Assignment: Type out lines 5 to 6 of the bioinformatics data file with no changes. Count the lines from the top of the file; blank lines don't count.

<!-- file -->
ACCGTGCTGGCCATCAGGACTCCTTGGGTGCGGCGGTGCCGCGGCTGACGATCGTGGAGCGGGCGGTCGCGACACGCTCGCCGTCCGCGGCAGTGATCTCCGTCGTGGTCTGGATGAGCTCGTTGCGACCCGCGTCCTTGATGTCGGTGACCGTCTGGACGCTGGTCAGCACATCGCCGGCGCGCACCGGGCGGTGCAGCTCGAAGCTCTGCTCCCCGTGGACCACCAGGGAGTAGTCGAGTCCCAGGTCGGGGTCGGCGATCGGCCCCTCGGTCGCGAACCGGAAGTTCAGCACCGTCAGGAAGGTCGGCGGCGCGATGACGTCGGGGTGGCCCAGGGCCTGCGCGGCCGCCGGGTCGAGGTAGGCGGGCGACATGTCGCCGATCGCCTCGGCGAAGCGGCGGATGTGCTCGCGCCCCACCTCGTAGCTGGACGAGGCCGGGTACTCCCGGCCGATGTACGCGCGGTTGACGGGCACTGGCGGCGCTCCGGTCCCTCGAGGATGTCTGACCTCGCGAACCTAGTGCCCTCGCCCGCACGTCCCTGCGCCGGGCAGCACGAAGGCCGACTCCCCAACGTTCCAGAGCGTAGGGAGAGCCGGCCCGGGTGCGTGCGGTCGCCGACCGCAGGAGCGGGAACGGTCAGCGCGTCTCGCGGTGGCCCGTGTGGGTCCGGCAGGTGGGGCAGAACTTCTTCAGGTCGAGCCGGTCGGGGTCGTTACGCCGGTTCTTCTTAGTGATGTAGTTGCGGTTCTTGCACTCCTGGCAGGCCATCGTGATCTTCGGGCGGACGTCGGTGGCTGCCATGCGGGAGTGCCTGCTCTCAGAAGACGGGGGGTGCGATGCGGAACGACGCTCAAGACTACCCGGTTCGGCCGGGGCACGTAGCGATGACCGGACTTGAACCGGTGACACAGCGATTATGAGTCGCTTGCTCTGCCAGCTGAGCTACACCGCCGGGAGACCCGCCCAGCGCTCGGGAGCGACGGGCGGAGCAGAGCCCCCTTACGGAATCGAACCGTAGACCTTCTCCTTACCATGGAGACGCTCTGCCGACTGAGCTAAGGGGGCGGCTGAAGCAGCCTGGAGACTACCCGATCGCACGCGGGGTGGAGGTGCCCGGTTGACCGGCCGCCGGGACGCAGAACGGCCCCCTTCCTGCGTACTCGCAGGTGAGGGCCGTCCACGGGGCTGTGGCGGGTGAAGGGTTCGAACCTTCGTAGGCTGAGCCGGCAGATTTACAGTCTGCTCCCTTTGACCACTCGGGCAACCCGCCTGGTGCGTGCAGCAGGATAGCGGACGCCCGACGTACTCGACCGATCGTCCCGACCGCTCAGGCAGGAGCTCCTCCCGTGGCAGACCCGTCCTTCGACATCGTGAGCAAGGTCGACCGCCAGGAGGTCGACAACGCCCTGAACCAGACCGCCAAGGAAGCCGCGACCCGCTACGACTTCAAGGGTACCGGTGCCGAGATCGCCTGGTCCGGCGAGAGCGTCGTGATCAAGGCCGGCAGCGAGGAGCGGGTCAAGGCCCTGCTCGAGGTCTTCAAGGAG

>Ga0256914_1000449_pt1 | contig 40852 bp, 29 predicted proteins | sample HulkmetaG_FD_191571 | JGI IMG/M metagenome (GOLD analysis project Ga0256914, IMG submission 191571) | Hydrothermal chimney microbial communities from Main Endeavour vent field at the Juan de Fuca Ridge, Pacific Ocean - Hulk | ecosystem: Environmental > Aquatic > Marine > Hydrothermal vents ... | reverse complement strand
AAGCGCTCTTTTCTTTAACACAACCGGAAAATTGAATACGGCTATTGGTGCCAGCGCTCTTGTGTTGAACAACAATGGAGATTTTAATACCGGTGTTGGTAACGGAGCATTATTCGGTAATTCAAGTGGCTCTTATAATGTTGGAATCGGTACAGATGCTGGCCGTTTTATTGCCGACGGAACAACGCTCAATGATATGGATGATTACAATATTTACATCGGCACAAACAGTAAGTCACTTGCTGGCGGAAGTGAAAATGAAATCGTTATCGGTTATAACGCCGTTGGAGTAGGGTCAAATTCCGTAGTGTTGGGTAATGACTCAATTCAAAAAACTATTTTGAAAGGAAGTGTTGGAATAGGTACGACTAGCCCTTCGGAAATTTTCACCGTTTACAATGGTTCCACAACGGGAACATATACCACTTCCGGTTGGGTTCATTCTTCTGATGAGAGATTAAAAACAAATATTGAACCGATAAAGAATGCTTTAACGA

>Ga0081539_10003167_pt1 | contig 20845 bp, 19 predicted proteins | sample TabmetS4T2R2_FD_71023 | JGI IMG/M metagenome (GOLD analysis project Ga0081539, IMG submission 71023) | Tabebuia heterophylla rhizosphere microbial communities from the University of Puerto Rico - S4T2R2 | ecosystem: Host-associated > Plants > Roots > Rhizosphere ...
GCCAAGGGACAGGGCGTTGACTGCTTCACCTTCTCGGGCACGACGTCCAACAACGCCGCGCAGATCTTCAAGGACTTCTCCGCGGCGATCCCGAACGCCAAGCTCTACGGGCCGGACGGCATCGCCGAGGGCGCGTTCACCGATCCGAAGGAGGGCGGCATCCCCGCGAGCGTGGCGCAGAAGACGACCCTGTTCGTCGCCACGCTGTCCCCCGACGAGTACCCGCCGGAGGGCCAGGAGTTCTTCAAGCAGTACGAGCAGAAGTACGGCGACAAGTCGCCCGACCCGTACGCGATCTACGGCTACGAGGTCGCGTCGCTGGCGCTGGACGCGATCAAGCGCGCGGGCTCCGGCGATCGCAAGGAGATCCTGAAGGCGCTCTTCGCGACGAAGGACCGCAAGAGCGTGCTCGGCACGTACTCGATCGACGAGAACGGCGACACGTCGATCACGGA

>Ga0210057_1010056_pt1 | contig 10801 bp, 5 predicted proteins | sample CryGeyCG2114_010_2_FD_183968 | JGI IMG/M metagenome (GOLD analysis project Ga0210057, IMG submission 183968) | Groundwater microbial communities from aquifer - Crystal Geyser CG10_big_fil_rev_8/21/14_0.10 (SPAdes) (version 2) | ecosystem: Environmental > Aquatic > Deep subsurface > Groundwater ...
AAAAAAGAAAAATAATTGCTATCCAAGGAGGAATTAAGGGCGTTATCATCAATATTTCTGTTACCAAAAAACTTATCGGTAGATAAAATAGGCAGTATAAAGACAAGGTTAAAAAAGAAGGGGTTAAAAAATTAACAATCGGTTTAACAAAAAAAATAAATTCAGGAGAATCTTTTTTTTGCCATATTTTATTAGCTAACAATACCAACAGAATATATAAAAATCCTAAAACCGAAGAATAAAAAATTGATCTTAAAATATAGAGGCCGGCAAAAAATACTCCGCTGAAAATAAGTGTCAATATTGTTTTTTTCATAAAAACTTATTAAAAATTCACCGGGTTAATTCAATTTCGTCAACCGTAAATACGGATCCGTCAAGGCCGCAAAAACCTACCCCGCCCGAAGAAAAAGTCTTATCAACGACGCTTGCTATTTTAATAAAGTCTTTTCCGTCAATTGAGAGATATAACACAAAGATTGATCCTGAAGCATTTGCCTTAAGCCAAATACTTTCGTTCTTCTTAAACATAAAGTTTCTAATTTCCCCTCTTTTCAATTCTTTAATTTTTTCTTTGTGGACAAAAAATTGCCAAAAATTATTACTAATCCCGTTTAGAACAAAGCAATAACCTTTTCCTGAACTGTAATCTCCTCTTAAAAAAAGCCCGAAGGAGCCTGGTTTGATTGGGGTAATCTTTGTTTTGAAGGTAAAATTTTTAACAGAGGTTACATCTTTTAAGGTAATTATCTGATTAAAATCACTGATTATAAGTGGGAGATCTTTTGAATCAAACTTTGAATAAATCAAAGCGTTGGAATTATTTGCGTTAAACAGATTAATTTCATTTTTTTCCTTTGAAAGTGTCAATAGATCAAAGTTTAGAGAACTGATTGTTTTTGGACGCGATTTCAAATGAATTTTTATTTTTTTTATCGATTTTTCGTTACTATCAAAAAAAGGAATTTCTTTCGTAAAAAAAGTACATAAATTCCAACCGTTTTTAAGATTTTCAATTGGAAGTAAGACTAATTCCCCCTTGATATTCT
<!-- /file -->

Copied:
GCCAAGGGACAGGGCGTTGACTGCTTCACCTTCTCGGGCACGACGTCCAACAACGCCGCGCAGATCTTCAAGGACTTCTCCGCGGCGATCCCGAACGCCAAGCTCTACGGGCCGGACGGCATCGCCGAGGGCGCGTTCACCGATCCGAAGGAGGGCGGCATCCCCGCGAGCGTGGCGCAGAAGACGACCCTGTTCGTCGCCACGCTGTCCCCCGACGAGTACCCGCCGGAGGGCCAGGAGTTCTTCAAGCAGTACGAGCAGAAGTACGGCGACAAGTCGCCCGACCCGTACGCGATCTACGGCTACGAGGTCGCGTCGCTGGCGCTGGACGCGATCAAGCGCGCGGGCTCCGGCGATCGCAAGGAGATCCTGAAGGCGCTCTTCGCGACGAAGGACCGCAAGAGCGTGCTCGGCACGTACTCGATCGACGAGAACGGCGACACGTCGATCACGGA

>Ga0210057_1010056_pt1 | contig 10801 bp, 5 predicted proteins | sample CryGeyCG2114_010_2_FD_183968 | JGI IMG/M metagenome (GOLD analysis project Ga0210057, IMG submission 183968) | Groundwater microbial communities from aquifer - Crystal Geyser CG10_big_fil_rev_8/21/14_0.10 (SPAdes) (version 2) | ecosystem: Environmental > Aquatic > Deep subsurface > Groundwater ...